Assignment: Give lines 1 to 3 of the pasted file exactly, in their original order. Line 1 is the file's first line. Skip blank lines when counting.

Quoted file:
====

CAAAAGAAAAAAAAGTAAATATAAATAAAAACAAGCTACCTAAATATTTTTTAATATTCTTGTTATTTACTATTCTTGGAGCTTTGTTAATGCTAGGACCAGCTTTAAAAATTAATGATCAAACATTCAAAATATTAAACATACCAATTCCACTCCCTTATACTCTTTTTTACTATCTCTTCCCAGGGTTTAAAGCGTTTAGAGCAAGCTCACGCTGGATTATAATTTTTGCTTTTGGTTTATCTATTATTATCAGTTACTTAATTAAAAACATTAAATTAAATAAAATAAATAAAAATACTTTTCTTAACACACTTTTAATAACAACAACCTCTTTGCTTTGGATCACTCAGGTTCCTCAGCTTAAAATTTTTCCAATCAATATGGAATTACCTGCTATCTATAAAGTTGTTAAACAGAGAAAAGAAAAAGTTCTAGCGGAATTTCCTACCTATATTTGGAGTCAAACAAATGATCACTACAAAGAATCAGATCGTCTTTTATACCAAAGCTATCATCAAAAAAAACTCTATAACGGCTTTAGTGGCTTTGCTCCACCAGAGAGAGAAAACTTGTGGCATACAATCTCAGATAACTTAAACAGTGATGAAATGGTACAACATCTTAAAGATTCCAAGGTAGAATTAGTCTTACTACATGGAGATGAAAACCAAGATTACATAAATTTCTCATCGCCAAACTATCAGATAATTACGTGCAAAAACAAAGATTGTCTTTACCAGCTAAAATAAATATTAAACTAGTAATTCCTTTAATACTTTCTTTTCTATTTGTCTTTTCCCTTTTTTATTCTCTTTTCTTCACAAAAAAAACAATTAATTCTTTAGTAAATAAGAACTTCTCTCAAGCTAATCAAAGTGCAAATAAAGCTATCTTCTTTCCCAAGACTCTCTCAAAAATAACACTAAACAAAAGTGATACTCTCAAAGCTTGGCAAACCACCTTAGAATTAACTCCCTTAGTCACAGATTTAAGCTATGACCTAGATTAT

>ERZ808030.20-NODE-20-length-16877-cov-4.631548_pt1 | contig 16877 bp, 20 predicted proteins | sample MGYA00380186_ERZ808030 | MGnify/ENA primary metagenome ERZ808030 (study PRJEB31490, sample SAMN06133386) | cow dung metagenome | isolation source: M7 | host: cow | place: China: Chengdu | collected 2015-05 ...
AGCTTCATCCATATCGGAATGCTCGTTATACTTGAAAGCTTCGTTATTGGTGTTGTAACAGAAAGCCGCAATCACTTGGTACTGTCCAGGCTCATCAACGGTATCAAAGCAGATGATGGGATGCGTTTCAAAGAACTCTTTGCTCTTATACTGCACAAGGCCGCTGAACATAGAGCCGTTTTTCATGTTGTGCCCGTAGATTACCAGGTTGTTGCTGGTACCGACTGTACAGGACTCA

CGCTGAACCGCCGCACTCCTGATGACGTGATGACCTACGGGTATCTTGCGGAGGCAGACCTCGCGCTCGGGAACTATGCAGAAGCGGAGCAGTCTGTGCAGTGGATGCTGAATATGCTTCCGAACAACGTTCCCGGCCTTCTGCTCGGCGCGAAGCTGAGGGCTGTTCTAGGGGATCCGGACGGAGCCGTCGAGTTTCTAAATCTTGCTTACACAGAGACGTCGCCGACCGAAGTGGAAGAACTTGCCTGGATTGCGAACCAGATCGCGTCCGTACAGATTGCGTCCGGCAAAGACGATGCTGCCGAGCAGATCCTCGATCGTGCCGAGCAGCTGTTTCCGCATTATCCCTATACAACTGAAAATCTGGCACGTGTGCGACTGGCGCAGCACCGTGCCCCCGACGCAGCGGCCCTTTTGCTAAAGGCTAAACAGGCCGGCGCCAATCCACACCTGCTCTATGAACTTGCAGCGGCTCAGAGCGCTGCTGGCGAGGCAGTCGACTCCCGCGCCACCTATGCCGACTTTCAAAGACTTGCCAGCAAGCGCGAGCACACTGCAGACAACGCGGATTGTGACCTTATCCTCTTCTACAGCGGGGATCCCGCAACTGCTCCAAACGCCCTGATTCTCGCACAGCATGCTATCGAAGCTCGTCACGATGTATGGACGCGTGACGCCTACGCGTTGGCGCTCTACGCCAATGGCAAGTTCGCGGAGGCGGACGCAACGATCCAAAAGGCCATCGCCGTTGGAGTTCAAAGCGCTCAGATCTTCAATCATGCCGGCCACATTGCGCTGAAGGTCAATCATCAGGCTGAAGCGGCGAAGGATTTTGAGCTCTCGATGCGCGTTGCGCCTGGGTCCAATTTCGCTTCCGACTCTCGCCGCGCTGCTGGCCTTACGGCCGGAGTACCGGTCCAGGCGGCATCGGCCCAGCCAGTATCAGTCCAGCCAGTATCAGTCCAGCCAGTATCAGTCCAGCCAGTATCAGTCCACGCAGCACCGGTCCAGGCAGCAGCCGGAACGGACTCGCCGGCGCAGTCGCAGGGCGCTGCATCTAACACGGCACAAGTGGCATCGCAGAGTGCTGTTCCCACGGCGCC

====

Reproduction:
CAAAAGAAAAAAAAGTAAATATAAATAAAAACAAGCTACCTAAATATTTTTTAATATTCTTGTTATTTACTATTCTTGGAGCTTTGTTAATGCTAGGACCAGCTTTAAAAATTAATGATCAAACATTCAAAATATTAAACATACCAATTCCACTCCCTTATACTCTTTTTTACTATCTCTTCCCAGGGTTTAAAGCGTTTAGAGCAAGCTCACGCTGGATTATAATTTTTGCTTTTGGTTTATCTATTATTATCAGTTACTTAATTAAAAACATTAAATTAAATAAAATAAATAAAAATACTTTTCTTAACACACTTTTAATAACAACAACCTCTTTGCTTTGGATCACTCAGGTTCCTCAGCTTAAAATTTTTCCAATCAATATGGAATTACCTGCTATCTATAAAGTTGTTAAACAGAGAAAAGAAAAAGTTCTAGCGGAATTTCCTACCTATATTTGGAGTCAAACAAATGATCACTACAAAGAATCAGATCGTCTTTTATACCAAAGCTATCATCAAAAAAAACTCTATAACGGCTTTAGTGGCTTTGCTCCACCAGAGAGAGAAAACTTGTGGCATACAATCTCAGATAACTTAAACAGTGATGAAATGGTACAACATCTTAAAGATTCCAAGGTAGAATTAGTCTTACTACATGGAGATGAAAACCAAGATTACATAAATTTCTCATCGCCAAACTATCAGATAATTACGTGCAAAAACAAAGATTGTCTTTACCAGCTAAAATAAATATTAAACTAGTAATTCCTTTAATACTTTCTTTTCTATTTGTCTTTTCCCTTTTTTATTCTCTTTTCTTCACAAAAAAAACAATTAATTCTTTAGTAAATAAGAACTTCTCTCAAGCTAATCAAAGTGCAAATAAAGCTATCTTCTTTCCCAAGACTCTCTCAAAAATAACACTAAACAAAAGTGATACTCTCAAAGCTTGGCAAACCACCTTAGAATTAACTCCCTTAGTCACAGATTTAAGCTATGACCTAGATTAT

>ERZ808030.20-NODE-20-length-16877-cov-4.631548_pt1 | contig 16877 bp, 20 predicted proteins | sample MGYA00380186_ERZ808030 | MGnify/ENA primary metagenome ERZ808030 (study PRJEB31490, sample SAMN06133386) | cow dung metagenome | isolation source: M7 | host: cow | place: China: Chengdu | collected 2015-05 ...
AGCTTCATCCATATCGGAATGCTCGTTATACTTGAAAGCTTCGTTATTGGTGTTGTAACAGAAAGCCGCAATCACTTGGTACTGTCCAGGCTCATCAACGGTATCAAAGCAGATGATGGGATGCGTTTCAAAGAACTCTTTGCTCTTATACTGCACAAGGCCGCTGAACATAGAGCCGTTTTTCATGTTGTGCCCGTAGATTACCAGGTTGTTGCTGGTACCGACTGTACAGGACTCA